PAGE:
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Electrical Safety
National Summary

This topic covers OSHA’s electrical safety regulations for general industry and for construction workplaces.

The general industry rules are divided into two major categories: design safety standards and safety-related work practices. The regulations cover electrical installations and equipment installed or used within or on buildings, structures, and other premises. OSHA’s safe work practice rules for electricity provide standards for both qualified employees (those with a specific level of training) and unqualified employees (those with little or no training) who work on, near, or with various electrical components.

OSHA's electrical standards for construction work (i.e., construction, alteration, or repair) cover the hazards that expose construction employees to such dangers as electric shock, electrocution, fires, explosions, and falls.

For related resources and training materials, refer to the following topics:

  • Lockout/Tagout for information on OSHA regulations for hazardous energy control programs
  • Electric Power Generation for information on OSHA regulations for electric power generation and distribution systems
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Interpretations Access and working space requirements for electric equipment (600V or less). 05/28/1999National
Questions & Answers Does "during use" mean while the extension cord is energized? Or can you simply unplug an extension cord from a power source, plug another extension cord, then plug back into the power source? 10/27/2015National
Interpretations Interpretation of the OSHA construction standards for electrical branch circuits. 11/21/1995National
Questions & Answers Is there a distance requirement for clearance between an oven and a wall? 09/25/2013National
Interpretations Requirements for electrical wiring in supply and disposal function warehouses containing hazardous materials. 04/08/1997National
Interpretations Workplace use of electrical equipment designated as "Household Use Only" and recordkeeping requirements.[1910.303(a); 1910.303(b)(2); 1910.7; 1910.303(b); 1910.304(f)(5)(v)(C)(5)] 07/16/2003National
Interpretations "Continuous industrial processes" and the infeasibility of de-energizing equipment under 29 CFR 1910.333. 12/19/2006National
Directives 07/01/1991 - STD 1-16.7 - Electrical Safety-Related Work Practices - Inspection Procedures and Interpretation Guidelines 07/22/2003National
Directives 12/23/1981 - CPL 2-1.15A - New Meat Tenderizing Technology in the Meat Industry 07/16/2003National
Regulations 29 CFR §§ 1910.309 -- 1910.330 [Reserved]  National
Regulations 29 CFR §§ 1910.336 -- 1910.360 [Reserved]  National
Regulations 29 CFR §§ 1910.361 -- 1910.380 [Reserved]  National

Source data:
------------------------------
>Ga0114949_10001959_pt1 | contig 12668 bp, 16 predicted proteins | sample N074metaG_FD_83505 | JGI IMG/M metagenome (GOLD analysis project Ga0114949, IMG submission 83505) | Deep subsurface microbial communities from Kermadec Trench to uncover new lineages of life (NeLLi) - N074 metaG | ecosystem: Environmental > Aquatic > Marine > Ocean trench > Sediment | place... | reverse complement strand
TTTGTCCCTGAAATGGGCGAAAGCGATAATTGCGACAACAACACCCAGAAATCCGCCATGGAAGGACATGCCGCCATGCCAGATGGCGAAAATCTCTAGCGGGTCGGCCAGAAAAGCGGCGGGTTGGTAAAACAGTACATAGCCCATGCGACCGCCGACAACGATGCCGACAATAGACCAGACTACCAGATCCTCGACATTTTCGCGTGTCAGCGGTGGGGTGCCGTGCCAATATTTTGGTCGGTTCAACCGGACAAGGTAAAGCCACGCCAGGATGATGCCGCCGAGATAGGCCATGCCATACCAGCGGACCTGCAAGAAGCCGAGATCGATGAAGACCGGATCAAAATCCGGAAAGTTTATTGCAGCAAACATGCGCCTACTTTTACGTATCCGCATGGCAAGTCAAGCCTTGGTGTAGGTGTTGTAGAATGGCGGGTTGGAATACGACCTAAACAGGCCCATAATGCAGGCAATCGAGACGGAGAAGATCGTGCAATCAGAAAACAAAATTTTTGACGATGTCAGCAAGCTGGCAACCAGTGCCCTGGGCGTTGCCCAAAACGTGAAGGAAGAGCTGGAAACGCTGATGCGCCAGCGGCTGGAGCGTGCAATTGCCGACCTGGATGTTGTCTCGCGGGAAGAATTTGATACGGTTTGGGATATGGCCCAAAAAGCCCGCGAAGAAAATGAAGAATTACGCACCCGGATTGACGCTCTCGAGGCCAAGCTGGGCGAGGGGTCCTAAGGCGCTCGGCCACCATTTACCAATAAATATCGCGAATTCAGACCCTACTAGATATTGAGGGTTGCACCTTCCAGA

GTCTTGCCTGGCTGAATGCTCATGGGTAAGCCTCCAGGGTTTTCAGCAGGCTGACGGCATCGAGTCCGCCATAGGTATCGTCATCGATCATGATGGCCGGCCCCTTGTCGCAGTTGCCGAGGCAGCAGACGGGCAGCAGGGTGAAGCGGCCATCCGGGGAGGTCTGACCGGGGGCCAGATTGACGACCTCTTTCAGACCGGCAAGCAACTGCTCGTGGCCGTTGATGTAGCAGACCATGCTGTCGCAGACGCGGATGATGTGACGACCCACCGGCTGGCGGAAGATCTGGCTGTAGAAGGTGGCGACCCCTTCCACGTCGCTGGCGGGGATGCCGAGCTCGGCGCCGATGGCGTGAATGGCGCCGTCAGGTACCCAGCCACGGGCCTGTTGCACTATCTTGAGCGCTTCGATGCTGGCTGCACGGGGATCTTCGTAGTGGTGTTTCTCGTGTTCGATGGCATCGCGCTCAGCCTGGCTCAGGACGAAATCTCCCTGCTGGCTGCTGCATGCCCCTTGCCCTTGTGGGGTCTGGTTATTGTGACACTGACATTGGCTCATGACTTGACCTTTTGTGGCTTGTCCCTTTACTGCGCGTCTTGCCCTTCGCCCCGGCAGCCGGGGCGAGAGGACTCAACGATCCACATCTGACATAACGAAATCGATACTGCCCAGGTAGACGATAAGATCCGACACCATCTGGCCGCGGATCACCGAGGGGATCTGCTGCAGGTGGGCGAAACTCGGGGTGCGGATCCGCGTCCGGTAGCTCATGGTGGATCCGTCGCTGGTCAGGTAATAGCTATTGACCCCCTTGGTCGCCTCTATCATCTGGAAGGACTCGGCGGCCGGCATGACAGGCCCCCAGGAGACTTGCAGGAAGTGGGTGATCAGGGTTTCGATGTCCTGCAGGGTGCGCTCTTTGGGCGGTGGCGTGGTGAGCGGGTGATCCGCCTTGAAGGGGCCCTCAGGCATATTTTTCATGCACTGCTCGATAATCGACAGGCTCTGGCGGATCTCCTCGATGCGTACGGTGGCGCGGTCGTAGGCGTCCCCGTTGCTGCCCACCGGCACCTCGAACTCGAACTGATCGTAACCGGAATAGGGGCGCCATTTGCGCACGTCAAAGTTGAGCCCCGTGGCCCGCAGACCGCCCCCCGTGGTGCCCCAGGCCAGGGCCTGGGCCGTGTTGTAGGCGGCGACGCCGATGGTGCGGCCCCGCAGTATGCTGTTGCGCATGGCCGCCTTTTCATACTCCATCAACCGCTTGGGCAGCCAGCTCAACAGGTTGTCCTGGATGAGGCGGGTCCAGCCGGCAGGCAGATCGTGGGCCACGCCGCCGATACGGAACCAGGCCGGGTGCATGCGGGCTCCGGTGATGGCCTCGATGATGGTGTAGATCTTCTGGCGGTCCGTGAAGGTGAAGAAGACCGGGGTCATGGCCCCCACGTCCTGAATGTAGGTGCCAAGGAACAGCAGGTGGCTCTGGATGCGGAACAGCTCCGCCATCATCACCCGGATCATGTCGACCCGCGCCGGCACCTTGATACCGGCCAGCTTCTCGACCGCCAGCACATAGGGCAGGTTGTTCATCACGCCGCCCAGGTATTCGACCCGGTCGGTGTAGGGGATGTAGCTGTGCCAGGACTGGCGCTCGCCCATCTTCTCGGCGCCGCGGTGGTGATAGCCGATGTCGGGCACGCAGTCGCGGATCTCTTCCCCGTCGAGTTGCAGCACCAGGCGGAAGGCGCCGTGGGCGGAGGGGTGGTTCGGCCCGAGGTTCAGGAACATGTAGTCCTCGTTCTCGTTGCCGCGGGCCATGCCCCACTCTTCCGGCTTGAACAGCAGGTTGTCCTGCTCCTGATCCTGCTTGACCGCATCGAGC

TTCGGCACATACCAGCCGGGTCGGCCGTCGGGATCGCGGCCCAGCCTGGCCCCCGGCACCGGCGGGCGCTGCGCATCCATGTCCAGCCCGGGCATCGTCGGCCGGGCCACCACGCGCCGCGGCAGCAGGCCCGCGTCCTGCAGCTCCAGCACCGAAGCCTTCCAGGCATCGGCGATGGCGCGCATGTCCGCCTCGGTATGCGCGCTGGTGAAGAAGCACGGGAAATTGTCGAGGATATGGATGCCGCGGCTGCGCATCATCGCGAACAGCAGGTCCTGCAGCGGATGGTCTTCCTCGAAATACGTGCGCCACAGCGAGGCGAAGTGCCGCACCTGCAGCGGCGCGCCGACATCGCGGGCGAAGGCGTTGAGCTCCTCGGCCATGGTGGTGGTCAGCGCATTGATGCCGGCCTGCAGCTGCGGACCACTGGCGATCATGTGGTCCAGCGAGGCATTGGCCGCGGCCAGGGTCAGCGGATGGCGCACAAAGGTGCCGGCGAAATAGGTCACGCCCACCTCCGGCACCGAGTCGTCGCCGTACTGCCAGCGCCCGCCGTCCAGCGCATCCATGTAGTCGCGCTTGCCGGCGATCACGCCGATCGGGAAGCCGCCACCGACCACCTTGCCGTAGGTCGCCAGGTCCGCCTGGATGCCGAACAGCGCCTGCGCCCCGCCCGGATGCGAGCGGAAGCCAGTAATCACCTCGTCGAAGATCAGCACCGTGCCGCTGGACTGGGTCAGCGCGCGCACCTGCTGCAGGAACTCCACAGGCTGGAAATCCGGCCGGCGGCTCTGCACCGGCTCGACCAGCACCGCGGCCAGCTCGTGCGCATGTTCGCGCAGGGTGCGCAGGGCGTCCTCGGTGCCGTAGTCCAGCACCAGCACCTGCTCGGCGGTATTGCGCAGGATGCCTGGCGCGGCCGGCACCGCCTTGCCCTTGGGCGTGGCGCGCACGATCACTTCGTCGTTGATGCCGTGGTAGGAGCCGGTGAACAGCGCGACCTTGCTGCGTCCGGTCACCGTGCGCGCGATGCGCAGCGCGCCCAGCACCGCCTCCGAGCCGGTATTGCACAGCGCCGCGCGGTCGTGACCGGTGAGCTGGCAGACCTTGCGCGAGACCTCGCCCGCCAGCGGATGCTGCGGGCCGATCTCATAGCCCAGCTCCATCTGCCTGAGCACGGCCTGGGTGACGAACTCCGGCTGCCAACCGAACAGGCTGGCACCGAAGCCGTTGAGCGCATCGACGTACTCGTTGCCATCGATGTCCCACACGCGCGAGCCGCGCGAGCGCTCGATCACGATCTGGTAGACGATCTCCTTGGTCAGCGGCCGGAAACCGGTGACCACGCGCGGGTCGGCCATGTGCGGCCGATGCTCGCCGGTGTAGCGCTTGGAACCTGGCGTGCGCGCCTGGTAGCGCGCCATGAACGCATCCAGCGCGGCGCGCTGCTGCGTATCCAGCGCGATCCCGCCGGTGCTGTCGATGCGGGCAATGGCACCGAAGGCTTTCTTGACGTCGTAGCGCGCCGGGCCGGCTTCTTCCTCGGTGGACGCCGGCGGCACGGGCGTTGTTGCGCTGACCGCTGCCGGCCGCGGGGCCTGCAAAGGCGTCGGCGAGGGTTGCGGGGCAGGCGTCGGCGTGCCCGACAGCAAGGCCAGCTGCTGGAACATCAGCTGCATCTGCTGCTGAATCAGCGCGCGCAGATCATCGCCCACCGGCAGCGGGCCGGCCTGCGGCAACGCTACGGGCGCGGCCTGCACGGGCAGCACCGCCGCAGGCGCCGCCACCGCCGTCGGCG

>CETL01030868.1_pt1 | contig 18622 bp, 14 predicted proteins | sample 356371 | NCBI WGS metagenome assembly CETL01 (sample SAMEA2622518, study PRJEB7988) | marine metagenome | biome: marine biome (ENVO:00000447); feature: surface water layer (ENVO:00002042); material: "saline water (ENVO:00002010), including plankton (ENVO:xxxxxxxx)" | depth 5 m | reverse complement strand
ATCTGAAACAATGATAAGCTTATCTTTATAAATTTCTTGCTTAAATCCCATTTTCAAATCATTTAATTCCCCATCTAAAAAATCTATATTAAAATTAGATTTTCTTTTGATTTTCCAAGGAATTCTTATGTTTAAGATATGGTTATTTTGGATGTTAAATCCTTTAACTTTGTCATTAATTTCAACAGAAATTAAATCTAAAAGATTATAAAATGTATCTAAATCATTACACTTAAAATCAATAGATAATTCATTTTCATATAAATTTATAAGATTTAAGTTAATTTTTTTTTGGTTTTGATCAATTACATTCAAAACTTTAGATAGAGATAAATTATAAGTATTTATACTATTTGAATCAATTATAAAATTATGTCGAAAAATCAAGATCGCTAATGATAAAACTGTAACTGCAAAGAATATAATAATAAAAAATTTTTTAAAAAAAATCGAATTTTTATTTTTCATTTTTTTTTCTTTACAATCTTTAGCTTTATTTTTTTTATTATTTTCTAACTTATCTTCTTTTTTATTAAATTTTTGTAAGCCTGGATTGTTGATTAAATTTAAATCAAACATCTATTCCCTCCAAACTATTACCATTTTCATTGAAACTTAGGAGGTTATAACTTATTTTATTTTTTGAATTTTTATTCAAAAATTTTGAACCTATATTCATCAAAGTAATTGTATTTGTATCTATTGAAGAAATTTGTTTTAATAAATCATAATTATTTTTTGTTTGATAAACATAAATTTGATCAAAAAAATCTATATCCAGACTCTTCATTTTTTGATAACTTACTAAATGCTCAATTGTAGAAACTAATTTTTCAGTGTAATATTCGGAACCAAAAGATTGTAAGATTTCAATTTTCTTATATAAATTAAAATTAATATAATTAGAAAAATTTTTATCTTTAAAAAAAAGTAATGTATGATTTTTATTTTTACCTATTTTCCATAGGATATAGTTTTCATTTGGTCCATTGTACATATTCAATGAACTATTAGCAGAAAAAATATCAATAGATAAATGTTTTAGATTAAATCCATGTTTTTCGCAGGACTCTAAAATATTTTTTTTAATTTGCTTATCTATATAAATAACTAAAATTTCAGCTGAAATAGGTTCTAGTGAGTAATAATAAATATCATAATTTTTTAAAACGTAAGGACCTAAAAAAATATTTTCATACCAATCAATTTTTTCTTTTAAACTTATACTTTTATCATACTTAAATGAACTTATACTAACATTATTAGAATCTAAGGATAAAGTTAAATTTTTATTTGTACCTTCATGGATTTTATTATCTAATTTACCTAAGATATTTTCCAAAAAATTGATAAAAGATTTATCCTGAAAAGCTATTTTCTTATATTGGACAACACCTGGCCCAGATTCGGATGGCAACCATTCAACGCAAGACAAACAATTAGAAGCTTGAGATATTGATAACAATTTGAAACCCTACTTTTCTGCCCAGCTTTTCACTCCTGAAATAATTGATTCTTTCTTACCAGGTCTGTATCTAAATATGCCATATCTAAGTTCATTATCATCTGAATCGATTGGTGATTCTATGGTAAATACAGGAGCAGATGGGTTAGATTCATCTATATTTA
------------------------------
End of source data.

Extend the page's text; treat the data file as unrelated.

Regulations 29 CFR §§ 1910.381 -- 1910.398 [Reserved]  National
Regulations 29 CFR § 1910 Appendix A to Subpart S Reference Documents  National
Regulations 29 CFR § 1910.301 Introduction  National
Regulations 29 CFR § 1910.302 Electric utilization systems  National
Regulations 29 CFR § 1910.303 General requirements  National
Regulations 29 CFR § 1910.304 Wiring design and protection  National
Regulations 29 CFR § 1910.305 Wiring methods, components, and equipment for general use  National
Regulations 29 CFR § 1910.306 Specific purpose equipment and installations  National
Regulations 29 CFR § 1910.307 Hazardous (classified) locations  National
Regulations 29 CFR § 1910.308 Special systems  National
Regulations 29 CFR § 1910.331 Scope  National
Regulations 29 CFR § 1910.332 Training  National
Regulations 29 CFR § 1910.333 Selection and use of work practices  National
Regulations 29 CFR § 1910.334 Use of equipment  National
Regulations 29 CFR § 1910.335 Safeguards for personnel protection  National
Regulations 29 CFR § 1910.399 Definitions applicable to this subpart  National
Interpretations Acceptability of using web based electrical training 07/24/2014National
Interpretations Acceptable Job-Made extension cords.[1910.305] 06/17/1992National
Interpretations Acceptable uses of flexible temporary cords/cables on construction sites 01/16/2003National
Questions & Answers According to OSHA, are we allowed to use power strips to permanently power electronics like office computers? 04/13/2017National
Interpretations All electrical equipment must be approved.[1910.399] 08/24/1993National
Employee News Articles An Education on Electrical Safety  National
Interpretations Application of 1926.404(b)(1) to 208-volt branch circuits; requirement for electrical subcontractor under 1926.404(b)(1) to provide ground-fault circuit interrupters on circuits used by other subcontractors.[1926.404(b); 1926.404(b)(1); 03/22/2005National
Interpretations Appropriate safety practices for the removal of electrical meters. 08/03/1999National
Interpretations Approval of employee-furnished equipment for use in hazardous locations; definition of "electric utilization equipment." [1910.303; 1910.303(b)(1); 1910.399] 07/24/2006National
Interpretations Approval of temporary power for a construction site.[1926.403(a)] 01/08/1992National
Interpretations Approved and Acceptable equipment has been determined to be safe by a qualified electrical testing laboratory.[1926.403] 01/07/1992National
Questions & Answers Arc flash -- What are the PPE requirements when an arc flash hazard exists? Deenergizing power is not an option. 03/19/2015National
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